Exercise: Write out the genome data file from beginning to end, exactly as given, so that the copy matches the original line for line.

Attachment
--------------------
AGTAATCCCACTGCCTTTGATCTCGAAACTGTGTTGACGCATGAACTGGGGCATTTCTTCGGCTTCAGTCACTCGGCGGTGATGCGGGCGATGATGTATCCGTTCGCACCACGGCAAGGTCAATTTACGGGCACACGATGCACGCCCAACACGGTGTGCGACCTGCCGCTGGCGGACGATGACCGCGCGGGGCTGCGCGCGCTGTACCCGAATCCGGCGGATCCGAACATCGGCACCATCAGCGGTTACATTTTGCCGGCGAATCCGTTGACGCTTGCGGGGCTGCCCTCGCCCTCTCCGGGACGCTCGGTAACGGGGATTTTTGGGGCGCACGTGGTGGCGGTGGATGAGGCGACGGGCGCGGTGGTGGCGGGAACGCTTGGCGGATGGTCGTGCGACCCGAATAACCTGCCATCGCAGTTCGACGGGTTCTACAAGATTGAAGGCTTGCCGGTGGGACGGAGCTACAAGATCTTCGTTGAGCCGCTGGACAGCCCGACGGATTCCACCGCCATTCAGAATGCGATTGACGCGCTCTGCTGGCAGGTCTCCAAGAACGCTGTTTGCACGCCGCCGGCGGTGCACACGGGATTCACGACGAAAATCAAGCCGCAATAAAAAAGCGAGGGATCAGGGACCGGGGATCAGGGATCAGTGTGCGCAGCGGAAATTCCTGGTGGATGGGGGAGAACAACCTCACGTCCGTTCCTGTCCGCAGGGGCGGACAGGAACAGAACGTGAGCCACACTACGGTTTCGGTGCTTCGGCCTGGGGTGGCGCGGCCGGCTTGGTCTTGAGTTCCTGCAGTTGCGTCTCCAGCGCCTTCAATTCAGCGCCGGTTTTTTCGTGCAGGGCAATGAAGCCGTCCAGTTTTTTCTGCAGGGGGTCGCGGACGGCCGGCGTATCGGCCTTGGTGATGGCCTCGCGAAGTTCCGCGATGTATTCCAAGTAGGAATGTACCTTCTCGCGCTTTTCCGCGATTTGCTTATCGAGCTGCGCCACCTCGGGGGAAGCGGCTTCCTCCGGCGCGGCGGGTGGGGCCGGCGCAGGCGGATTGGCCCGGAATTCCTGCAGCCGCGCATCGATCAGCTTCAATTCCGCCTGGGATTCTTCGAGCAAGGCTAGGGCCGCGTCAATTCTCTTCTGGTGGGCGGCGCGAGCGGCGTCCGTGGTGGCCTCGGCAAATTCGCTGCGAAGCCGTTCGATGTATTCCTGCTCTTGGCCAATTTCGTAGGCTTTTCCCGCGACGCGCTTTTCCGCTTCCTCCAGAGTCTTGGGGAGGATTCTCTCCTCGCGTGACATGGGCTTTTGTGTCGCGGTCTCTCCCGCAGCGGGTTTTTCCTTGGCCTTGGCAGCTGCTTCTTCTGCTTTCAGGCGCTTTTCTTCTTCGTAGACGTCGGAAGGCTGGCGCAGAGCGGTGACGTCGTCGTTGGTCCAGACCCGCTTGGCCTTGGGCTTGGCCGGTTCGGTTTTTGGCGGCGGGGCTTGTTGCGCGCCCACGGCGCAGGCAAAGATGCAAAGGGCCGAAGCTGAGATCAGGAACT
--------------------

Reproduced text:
AGTAATCCCACTGCCTTTGATCTCGAAACTGTGTTGACGCATGAACTGGGGCATTTCTTCGGCTTCAGTCACTCGGCGGTGATGCGGGCGATGATGTATCCGTTCGCACCACGGCAAGGTCAATTTACGGGCACACGATGCACGCCCAACACGGTGTGCGACCTGCCGCTGGCGGACGATGACCGCGCGGGGCTGCGCGCGCTGTACCCGAATCCGGCGGATCCGAACATCGGCACCATCAGCGGTTACATTTTGCCGGCGAATCCGTTGACGCTTGCGGGGCTGCCCTCGCCCTCTCCGGGACGCTCGGTAACGGGGATTTTTGGGGCGCACGTGGTGGCGGTGGATGAGGCGACGGGCGCGGTGGTGGCGGGAACGCTTGGCGGATGGTCGTGCGACCCGAATAACCTGCCATCGCAGTTCGACGGGTTCTACAAGATTGAAGGCTTGCCGGTGGGACGGAGCTACAAGATCTTCGTTGAGCCGCTGGACAGCCCGACGGATTCCACCGCCATTCAGAATGCGATTGACGCGCTCTGCTGGCAGGTCTCCAAGAACGCTGTTTGCACGCCGCCGGCGGTGCACACGGGATTCACGACGAAAATCAAGCCGCAATAAAAAAGCGAGGGATCAGGGACCGGGGATCAGGGATCAGTGTGCGCAGCGGAAATTCCTGGTGGATGGGGGAGAACAACCTCACGTCCGTTCCTGTCCGCAGGGGCGGACAGGAACAGAACGTGAGCCACACTACGGTTTCGGTGCTTCGGCCTGGGGTGGCGCGGCCGGCTTGGTCTTGAGTTCCTGCAGTTGCGTCTCCAGCGCCTTCAATTCAGCGCCGGTTTTTTCGTGCAGGGCAATGAAGCCGTCCAGTTTTTTCTGCAGGGGGTCGCGGACGGCCGGCGTATCGGCCTTGGTGATGGCCTCGCGAAGTTCCGCGATGTATTCCAAGTAGGAATGTACCTTCTCGCGCTTTTCCGCGATTTGCTTATCGAGCTGCGCCACCTCGGGGGAAGCGGCTTCCTCCGGCGCGGCGGGTGGGGCCGGCGCAGGCGGATTGGCCCGGAATTCCTGCAGCCGCGCATCGATCAGCTTCAATTCCGCCTGGGATTCTTCGAGCAAGGCTAGGGCCGCGTCAATTCTCTTCTGGTGGGCGGCGCGAGCGGCGTCCGTGGTGGCCTCGGCAAATTCGCTGCGAAGCCGTTCGATGTATTCCTGCTCTTGGCCAATTTCGTAGGCTTTTCCCGCGACGCGCTTTTCCGCTTCCTCCAGAGTCTTGGGGAGGATTCTCTCCTCGCGTGACATGGGCTTTTGTGTCGCGGTCTCTCCCGCAGCGGGTTTTTCCTTGGCCTTGGCAGCTGCTTCTTCTGCTTTCAGGCGCTTTTCTTCTTCGTAGACGTCGGAAGGCTGGCGCAGAGCGGTGACGTCGTCGTTGGTCCAGACCCGCTTGGCCTTGGGCTTGGCCGGTTCGGTTTTTGGCGGCGGGGCTTGTTGCGCGCCCACGGCGCAGGCAAAGATGCAAAGGGCCGAAGCTGAGATCAGGAACT